Water vapor appears to be surrounding Ceres, the largest asteroid and one of several dwarf planets in the solar system (artist's concept, left). Sunlight may vaporize some of the ice at its surface, or water may squirt from a subsurface lake or ocean. The Dawn spacecraft is scheduled to arrive at Ceres (shows in a Hubble Space Telescope image, right) in early 2015, so it may be able to resolve the water's origin. [Left: ESA/ATG medialab; Right: NASA/ESA/SWRI/Cornell/Univ. Maryland/STScI]
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Ceres is the solar system's largest asteroid — a big ball of rock and ice about 600 miles wide, orbiting the Sun between the orbits of Mars and Jupiter. But astronomers recently discovered that Ceres is probably behaving a bit like a comet: some of its ice is vaporizing in the heat of the Sun.
Comets are balls of ice mixed with rock. When a comet gets close to the Sun, some of its ice vaporizes, surrounding the comet with a cloud of debris. Sunlight and the solar wind push some of this material away from the comet, forming a bright, beautiful tail.
Ceres is a long way from the Sun. But its orbit is a bit lopsided. When Ceres is closest to the Sun it gets a little warmer. Astronomers watched it with Herschel Space Telescope during a recent close approach. They discovered that water vapor was indeed escaping from the big asteroid — just like a comet.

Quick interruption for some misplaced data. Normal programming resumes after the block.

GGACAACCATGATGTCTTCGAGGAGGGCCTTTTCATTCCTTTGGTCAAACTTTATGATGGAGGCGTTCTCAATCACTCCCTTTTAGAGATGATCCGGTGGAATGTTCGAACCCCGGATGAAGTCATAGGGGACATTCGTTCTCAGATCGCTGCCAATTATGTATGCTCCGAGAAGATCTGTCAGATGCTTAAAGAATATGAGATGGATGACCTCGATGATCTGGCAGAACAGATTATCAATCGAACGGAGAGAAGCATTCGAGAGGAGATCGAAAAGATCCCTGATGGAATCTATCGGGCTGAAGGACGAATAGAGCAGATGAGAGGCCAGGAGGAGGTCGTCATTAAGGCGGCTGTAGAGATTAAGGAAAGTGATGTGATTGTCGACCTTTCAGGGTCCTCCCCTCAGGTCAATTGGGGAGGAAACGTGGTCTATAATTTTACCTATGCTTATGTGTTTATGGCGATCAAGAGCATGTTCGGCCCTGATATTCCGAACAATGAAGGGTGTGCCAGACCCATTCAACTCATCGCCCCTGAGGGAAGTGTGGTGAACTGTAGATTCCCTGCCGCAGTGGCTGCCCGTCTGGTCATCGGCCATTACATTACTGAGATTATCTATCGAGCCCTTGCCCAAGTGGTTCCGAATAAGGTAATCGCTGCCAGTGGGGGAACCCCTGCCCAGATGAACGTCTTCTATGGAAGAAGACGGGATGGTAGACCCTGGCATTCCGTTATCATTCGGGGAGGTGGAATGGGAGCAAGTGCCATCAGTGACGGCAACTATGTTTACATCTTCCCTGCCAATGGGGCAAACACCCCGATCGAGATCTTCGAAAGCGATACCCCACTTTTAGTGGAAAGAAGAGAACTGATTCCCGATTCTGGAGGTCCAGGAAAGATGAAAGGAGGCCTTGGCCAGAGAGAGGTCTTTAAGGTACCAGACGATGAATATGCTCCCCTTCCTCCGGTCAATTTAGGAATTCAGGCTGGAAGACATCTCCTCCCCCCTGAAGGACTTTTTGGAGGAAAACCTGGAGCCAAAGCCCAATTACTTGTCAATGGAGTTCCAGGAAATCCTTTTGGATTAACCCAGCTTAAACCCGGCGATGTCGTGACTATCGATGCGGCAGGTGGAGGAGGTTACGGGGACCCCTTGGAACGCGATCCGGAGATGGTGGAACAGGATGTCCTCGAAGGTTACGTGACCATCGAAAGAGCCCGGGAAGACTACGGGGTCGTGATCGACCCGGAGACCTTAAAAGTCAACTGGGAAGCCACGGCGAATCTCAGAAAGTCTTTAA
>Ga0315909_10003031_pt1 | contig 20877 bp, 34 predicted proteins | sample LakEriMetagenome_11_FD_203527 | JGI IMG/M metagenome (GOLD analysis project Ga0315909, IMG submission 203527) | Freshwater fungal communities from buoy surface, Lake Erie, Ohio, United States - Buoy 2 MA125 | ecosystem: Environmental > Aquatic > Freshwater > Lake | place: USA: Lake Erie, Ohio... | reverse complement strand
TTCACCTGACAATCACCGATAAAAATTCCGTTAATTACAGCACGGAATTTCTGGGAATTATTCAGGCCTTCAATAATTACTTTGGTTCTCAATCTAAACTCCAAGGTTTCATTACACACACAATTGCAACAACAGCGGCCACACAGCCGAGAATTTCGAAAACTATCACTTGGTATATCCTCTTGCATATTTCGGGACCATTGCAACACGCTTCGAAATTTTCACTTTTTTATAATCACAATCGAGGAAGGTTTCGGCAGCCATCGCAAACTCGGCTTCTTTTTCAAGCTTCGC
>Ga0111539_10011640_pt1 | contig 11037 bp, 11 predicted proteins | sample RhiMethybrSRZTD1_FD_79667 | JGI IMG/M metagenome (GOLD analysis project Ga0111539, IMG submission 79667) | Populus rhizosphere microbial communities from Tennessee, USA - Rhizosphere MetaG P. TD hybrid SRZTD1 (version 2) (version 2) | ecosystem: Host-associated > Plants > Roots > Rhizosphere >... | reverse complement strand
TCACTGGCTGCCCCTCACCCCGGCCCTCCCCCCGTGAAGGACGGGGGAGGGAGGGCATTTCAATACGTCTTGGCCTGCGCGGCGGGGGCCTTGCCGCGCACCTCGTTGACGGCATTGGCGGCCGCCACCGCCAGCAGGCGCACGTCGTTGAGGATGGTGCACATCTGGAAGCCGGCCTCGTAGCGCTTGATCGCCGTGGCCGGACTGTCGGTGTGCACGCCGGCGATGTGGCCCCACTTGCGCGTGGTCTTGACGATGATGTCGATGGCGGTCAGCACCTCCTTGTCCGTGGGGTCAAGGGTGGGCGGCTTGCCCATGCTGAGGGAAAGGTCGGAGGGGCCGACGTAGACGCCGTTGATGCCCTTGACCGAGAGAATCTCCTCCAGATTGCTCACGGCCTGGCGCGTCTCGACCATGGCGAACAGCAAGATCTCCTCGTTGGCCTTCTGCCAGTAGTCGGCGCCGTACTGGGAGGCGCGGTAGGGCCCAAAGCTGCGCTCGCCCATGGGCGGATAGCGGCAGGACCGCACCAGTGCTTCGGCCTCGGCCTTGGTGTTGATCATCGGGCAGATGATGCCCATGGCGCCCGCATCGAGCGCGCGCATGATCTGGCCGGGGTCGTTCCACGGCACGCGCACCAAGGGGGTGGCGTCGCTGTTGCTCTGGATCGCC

But unlike a comet, the amount of water vapor from Ceres is modest — the equivalent of a couple of gallons of water per second. The water probably is coming from the asteroid’s surface as it’s heated by the Sun. But there’s an outside chance that it may instead come from geysers — jets shooting from reservoirs of liquid water below the surface.
We should find out which solution is correct beginning early next year, when the Dawn spacecraft enters orbit around Ceres. It’ll give us our first close-up view of the solar system’s largest asteroid — which just may be acting like a comet.
Script by Ken Croswell, Copyright 2014
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